Spark is New Zealand’s rising media power. Sky is still number one, but fading.
You can’t blame Sky’s problems on Spark’s football win. The traditional pay-TV company hasn’t owned Premier League rights for five years now. Yet the move underscores the shift from old school television technology to streaming media.
Football key to sport portfolio
The English Premier League joins Spark’s growing TV portfolio.
The telco, yes Spark is still mainly a telco, also has the local rights to Manchester United TV. On the team’s current form that may not be much to write home about. Even so it’s a sound investment. United is the best know and most followed English club outside of the UK.
Spark says it plans to wrap the two football deals into a new standalone sports media business. Spark already has the rights to next year’s Rugby World Cup.
The company has hinted there is still more to come. Sky TV doesn’t have the clout, or the money, it once had. So Spark has an opportunity to prise other popular sports away from the incumbent. If nothing else, New Zealand Netball and Cricket must be possible candidates. And perhaps various motor sports.
This is not great news for Sky. But there are chinks of light among the dark. The pay TV broadcaster cut a deal allowing Spark to resell its FanPass service.
Fanpass is now another small, but nicely done plank in Spark’s sports media portfolio. It also means Sky gets to tap a market that it has previously struggled to reach.
Let’s not forget LightBox. Spark’s streaming TV operation may be a pale imitation of Netflix, but it’s a useful value-add for Spark’s broadband business.
Another useful add-on for Spark is that it offers cut-price Netflix to customers signing for long broadband contracts.
All-in-all Spark already has enough media properties to keep viewers glued to its broadband services. And that’s a critical part of the company’s TV-over-internet strategy: customers who buy a bundle of services are less likely to decamp to a rival broadband service.
Premier League football isn’t New Zealand’s most popular sporting code by a long shot. However, it has particular value for Spark. First, it tends to be watched by relatively well-heeled fans who are willing to pay a couple of hundred dollars or so for a year’s worth of games.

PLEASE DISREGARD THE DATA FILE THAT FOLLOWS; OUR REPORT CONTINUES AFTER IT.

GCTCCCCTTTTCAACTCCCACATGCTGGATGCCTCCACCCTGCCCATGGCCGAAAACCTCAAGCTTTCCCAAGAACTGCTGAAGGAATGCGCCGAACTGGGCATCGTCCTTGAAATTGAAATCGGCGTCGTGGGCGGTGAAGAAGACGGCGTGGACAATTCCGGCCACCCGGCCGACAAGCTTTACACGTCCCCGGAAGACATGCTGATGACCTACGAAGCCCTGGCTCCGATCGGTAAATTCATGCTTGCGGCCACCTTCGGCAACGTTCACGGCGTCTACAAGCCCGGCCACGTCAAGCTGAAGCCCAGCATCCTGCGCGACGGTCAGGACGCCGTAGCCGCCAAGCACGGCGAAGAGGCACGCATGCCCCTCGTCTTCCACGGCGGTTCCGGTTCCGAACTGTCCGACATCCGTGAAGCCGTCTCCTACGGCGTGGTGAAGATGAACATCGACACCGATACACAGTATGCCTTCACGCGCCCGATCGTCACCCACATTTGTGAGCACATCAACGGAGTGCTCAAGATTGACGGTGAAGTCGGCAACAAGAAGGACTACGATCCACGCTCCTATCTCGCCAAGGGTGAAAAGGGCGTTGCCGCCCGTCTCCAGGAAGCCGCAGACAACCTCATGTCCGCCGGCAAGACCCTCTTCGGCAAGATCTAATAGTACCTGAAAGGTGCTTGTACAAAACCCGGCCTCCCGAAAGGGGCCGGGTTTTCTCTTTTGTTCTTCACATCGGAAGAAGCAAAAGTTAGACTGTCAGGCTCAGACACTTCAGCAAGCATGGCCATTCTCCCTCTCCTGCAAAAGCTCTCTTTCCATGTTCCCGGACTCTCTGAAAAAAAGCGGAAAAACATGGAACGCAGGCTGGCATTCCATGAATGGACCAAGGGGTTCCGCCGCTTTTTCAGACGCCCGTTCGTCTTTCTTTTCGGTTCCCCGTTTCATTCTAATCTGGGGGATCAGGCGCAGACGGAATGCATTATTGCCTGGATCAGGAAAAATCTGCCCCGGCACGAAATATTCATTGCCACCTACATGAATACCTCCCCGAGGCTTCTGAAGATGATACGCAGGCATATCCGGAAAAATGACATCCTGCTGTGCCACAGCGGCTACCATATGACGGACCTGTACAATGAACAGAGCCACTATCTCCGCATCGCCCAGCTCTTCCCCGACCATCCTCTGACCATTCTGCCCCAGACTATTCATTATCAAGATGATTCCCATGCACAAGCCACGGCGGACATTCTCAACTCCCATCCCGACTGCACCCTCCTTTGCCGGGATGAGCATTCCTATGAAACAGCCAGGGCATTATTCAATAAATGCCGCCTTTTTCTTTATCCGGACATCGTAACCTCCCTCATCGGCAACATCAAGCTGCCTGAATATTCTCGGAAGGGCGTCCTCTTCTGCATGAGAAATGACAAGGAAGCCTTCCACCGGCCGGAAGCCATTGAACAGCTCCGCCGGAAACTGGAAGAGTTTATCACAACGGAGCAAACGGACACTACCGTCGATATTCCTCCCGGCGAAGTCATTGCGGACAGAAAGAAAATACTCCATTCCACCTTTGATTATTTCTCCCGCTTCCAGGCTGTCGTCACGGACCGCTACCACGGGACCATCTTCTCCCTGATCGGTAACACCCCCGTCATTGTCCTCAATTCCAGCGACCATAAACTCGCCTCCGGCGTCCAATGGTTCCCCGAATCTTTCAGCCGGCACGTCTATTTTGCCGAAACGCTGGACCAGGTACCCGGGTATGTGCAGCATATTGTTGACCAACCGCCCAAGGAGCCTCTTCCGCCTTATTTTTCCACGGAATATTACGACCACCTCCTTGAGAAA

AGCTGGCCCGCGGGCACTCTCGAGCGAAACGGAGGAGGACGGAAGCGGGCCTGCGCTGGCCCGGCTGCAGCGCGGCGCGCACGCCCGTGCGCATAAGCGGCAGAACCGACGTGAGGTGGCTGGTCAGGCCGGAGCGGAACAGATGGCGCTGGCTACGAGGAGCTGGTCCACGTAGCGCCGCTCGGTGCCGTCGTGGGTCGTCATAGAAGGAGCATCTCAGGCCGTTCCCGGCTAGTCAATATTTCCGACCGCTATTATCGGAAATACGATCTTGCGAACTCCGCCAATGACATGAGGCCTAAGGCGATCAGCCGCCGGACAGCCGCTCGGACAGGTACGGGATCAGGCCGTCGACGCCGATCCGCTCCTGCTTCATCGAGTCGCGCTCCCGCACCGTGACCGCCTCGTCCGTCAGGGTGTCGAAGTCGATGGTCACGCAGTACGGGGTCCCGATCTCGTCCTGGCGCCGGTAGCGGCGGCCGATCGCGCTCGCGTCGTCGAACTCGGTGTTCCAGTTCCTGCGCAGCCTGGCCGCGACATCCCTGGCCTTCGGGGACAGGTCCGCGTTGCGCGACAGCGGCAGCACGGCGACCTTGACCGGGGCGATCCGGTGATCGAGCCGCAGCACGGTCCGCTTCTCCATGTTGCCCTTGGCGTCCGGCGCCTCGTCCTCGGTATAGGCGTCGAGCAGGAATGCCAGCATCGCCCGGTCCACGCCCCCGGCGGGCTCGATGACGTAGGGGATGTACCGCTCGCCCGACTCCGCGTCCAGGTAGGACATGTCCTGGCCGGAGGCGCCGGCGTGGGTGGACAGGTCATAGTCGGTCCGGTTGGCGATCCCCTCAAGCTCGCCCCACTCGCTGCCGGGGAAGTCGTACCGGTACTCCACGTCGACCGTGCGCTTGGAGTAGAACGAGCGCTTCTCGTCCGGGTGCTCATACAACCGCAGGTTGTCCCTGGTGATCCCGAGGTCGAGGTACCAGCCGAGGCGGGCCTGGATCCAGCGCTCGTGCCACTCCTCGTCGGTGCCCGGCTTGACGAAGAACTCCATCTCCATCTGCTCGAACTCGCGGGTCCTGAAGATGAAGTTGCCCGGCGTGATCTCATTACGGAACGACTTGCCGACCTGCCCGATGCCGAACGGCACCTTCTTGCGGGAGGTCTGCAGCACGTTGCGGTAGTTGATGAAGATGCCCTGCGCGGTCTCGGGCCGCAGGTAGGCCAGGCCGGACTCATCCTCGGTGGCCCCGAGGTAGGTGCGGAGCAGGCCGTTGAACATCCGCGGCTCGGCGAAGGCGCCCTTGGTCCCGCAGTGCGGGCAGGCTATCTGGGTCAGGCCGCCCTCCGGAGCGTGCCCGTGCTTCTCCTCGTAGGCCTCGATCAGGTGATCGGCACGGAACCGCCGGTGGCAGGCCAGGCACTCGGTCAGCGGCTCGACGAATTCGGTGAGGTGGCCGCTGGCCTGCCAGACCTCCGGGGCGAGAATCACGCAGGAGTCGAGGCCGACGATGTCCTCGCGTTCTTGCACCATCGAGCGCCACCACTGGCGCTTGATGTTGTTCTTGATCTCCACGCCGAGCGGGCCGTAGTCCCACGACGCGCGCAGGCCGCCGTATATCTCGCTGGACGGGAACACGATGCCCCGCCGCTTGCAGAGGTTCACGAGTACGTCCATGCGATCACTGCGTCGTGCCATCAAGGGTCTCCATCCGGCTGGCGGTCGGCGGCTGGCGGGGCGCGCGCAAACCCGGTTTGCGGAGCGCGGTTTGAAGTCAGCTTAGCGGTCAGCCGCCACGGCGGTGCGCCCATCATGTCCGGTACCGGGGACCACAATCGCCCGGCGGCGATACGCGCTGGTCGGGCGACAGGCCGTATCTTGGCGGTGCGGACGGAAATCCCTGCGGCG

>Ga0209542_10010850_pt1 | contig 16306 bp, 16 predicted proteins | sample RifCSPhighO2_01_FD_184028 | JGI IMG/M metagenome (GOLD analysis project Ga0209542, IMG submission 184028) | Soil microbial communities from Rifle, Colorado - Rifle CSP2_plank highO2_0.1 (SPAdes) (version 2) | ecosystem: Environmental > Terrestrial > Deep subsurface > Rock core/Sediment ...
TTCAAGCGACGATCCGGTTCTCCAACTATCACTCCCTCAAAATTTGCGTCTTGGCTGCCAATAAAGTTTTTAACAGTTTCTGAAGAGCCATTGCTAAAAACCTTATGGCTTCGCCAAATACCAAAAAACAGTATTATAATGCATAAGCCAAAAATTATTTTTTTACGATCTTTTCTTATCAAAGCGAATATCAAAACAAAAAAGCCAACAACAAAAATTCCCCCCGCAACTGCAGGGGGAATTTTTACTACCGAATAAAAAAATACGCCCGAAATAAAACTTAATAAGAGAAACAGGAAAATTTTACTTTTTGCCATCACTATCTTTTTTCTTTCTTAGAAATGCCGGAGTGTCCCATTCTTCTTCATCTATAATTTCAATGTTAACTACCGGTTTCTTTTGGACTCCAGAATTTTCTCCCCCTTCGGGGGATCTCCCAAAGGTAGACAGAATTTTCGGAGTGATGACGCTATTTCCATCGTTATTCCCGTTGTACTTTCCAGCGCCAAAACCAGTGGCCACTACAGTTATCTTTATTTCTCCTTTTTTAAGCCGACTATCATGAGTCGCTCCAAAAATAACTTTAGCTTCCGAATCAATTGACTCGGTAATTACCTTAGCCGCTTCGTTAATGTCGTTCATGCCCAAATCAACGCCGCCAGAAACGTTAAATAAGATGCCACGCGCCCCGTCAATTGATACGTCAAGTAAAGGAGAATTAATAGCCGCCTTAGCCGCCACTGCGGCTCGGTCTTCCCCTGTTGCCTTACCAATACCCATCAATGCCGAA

Second, Premier League fans are well used to watching games using streaming. It was the first major sporting property to be picked up by a digital organisation. That was Coliseum Sports Media which had the rights from 2013 to 2016. Spark works in a partnership with Coliseum before BeIn Sport won the rights.
In a media statement Spark managing director Simon Moutter say his company developed its plan after looking at overseas sports content media moves.
He says: “We’ve carefully considered the different models and will be looking to replicate the good things other businesses have done and learn from the challenges they’ve had — all the while thinking carefully about how sports media fits in a New Zealand context”.
Spark says it will launch its own sport ‘platform’ early in 2019 and will annouce pricing and package deals closer to the launch.
Spark Sport head Spark hired Jeff Latch to head the Spark Sport operation. He will oversee buying more content rights and will take charge of the ‘platform’. Latch was previously director of content at TVNZ. In that role he was in charge of buying content, including sport. Spark is partnering with TVNZ for the Rugby World Cup project.
Latch says Spark will work with a specialist sports-streaming company. He says the platform used will be different from the one used by Spark’s Lightbox service.
He also said Spark intends its sports media operation to work as a standalone business and not be used merely as a way to woo broadband or mobile customers. To a degree this is what Spark has done with Lightbox.
Netflix close to two million NZ viewers
Had Sky merged with Vodafone it may have fought off the challenge from Spark, although that’s far from certain. Yet nothing could protect Sky from its other threat: Netflix.
Roy Morgan research says Netflix now has nearly two million viewers in New Zealand. The service saw subscription numbers grow 35 percent in the last year to reach 1.9 million viewers. The research company goes on to report:
“Now over three million New Zealanders have access to some form of Pay or Subscription TV, up 13.9 percent on a year ago. The growth in Pay and Subscription TV is being driven by the likes of Netflix along with a suite of rival streaming services including Lightbox, Sky TV’s Neon and Amazon Prime Video.”
Viewer numbers are growing slower for Sky TV’s Neon service. It was up 1.7 percent in the year to reach a total of 1.6 million viewers. Lightbox is the second most popular video on demand servide with 830,000 users. That’s up 43 percent on last year, growing faster than Netflix. Vodafone TV has 295,000.